Jesus also, that he might sanctify the people with his own blood, suffered outside the gate. Therefore, let us go forth to him outside the camp, bearing his reproach. For we have no continuing city here, but we seek one to come.
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“Should it be according to your mind?”
“Let this mind be in you that was also in Christ Jesus.”
Paul, in Philippians 2:5
When we grow in grace, we learn that our heavenly Father is far better and wiser than we knew. We see ever more clearly that His ways are foreign to our natural minds and that God is far different from what we first imagined Him to be. If God’s thoughts are not our thoughts, and His ways are not our ways, and if His thoughts and ways are as much superior to ours as heaven is above earth (Isa. 55:8—9), then God cannot be the God we first think He is, and His ways cannot be what we first think they are. What this means is that if anyone hopes ever to know God, he must first be willing to forsake his own ideas about God and he must prepare himself to be surprised by what he learns about his heavenly Father.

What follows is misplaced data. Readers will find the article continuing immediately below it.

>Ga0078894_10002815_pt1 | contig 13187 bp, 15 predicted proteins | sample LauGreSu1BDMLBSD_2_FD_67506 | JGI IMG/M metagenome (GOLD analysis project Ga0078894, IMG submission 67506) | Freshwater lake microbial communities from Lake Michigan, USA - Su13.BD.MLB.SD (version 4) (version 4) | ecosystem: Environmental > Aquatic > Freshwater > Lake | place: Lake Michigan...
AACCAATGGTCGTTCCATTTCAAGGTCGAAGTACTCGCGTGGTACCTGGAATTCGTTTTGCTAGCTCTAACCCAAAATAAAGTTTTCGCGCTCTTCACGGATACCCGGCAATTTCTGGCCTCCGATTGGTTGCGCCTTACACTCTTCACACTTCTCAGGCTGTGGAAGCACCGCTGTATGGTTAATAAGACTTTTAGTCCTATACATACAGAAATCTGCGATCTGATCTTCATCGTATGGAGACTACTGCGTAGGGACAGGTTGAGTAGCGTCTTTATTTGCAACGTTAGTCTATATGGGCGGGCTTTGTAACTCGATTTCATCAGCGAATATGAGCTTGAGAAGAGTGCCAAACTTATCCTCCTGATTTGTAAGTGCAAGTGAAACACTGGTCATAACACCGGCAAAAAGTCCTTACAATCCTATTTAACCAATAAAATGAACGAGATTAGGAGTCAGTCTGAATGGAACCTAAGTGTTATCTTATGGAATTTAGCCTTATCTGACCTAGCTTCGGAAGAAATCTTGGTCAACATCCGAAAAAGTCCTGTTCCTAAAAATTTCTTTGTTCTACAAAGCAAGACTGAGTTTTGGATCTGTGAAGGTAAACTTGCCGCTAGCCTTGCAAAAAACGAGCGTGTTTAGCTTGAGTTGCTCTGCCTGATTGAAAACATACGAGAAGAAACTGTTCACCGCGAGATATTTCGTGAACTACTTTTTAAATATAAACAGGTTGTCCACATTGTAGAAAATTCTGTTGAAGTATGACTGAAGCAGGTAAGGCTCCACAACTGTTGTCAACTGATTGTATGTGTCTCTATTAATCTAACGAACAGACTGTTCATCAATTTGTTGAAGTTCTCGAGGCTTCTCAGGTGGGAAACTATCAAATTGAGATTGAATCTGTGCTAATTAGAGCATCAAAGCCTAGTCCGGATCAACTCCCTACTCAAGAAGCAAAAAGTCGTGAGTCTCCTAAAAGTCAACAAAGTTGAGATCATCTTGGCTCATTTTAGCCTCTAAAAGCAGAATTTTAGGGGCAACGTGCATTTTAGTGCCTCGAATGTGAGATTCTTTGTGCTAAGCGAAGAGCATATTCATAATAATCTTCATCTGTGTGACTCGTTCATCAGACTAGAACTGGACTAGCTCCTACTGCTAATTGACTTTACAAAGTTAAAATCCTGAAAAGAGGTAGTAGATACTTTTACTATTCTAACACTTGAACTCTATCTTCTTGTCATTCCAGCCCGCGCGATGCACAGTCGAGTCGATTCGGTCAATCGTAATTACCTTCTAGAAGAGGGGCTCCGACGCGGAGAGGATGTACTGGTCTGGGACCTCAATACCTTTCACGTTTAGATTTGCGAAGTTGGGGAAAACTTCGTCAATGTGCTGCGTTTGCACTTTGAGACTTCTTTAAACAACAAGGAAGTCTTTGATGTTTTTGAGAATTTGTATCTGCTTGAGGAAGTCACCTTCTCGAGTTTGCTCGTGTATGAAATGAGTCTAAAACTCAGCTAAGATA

Jesus warned us, “That which is highly esteemed among men is an abomination in the sight of God” (Lk. 16:15). Nevertheless, the carnal mind that all of us have, or have had, clings to the fiction that we know God simply because . . . well, simply because we think we know Him.
If anyone forsakes his own ways and his own thoughts, and “returns to the Lord, then God will have mercy on him, for He will abundantly pardon” (Isa. 55:7). In other words, all that God asks us to do is to trust His thoughts instead of our own and live in His way instead of our own way. And to do that is only to admit that life is not “according to our mind,” but according to His.